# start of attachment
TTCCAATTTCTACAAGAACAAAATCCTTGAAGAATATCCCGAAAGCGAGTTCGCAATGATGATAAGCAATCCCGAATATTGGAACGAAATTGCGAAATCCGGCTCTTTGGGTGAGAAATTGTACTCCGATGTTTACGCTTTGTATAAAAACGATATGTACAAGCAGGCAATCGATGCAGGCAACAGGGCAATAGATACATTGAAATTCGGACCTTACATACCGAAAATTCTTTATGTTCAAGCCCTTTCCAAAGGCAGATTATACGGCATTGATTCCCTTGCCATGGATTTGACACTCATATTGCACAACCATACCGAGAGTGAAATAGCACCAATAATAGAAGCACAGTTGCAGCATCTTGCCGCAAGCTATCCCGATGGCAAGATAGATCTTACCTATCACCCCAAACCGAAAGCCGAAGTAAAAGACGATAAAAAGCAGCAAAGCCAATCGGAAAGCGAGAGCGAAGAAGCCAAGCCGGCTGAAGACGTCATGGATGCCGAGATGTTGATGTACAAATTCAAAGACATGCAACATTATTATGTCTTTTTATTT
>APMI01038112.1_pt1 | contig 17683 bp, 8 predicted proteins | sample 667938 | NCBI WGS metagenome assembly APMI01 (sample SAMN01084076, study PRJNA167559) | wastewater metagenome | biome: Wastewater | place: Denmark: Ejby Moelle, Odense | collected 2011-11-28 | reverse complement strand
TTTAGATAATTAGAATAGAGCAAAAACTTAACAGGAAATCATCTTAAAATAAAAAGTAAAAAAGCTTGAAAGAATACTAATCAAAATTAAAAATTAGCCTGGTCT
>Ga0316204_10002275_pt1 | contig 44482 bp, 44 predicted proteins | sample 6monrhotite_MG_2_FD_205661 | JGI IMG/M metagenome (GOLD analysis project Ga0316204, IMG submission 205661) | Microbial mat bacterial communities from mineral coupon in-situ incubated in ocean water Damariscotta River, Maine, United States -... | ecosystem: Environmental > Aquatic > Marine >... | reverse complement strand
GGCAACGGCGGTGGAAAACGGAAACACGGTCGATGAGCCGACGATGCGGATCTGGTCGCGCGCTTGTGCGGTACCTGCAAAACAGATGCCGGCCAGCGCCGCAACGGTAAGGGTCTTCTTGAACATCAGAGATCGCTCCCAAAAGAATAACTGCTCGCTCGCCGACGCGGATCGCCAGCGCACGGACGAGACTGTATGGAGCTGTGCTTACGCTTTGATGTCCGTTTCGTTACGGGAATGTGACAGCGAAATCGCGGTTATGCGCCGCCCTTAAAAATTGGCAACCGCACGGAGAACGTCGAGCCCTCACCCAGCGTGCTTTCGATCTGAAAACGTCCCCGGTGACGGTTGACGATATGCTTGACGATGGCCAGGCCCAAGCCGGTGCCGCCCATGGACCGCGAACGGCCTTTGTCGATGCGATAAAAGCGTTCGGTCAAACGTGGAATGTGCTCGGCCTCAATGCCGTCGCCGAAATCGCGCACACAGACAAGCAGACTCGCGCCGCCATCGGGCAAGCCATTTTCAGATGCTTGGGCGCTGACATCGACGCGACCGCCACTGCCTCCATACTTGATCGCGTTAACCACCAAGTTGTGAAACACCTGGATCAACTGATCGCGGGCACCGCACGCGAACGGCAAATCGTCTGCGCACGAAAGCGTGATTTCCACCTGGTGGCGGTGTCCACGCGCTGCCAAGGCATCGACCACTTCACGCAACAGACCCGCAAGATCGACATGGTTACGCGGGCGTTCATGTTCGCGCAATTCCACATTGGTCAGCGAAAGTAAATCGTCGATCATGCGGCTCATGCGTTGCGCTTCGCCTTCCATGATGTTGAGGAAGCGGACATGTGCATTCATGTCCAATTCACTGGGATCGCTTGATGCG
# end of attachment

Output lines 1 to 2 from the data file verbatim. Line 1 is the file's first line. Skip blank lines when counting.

TTCCAATTTCTACAAGAACAAAATCCTTGAAGAATATCCCGAAAGCGAGTTCGCAATGATGATAAGCAATCCCGAATATTGGAACGAAATTGCGAAATCCGGCTCTTTGGGTGAGAAATTGTACTCCGATGTTTACGCTTTGTATAAAAACGATATGTACAAGCAGGCAATCGATGCAGGCAACAGGGCAATAGATACATTGAAATTCGGACCTTACATACCGAAAATTCTTTATGTTCAAGCCCTTTCCAAAGGCAGATTATACGGCATTGATTCCCTTGCCATGGATTTGACACTCATATTGCACAACCATACCGAGAGTGAAATAGCACCAATAATAGAAGCACAGTTGCAGCATCTTGCCGCAAGCTATCCCGATGGCAAGATAGATCTTACCTATCACCCCAAACCGAAAGCCGAAGTAAAAGACGATAAAAAGCAGCAAAGCCAATCGGAAAGCGAGAGCGAAGAAGCCAAGCCGGCTGAAGACGTCATGGATGCCGAGATGTTGATGTACAAATTCAAAGACATGCAACATTATTATGTCTTTTTATTT
>APMI01038112.1_pt1 | contig 17683 bp, 8 predicted proteins | sample 667938 | NCBI WGS metagenome assembly APMI01 (sample SAMN01084076, study PRJNA167559) | wastewater metagenome | biome: Wastewater | place: Denmark: Ejby Moelle, Odense | collected 2011-11-28 | reverse complement strand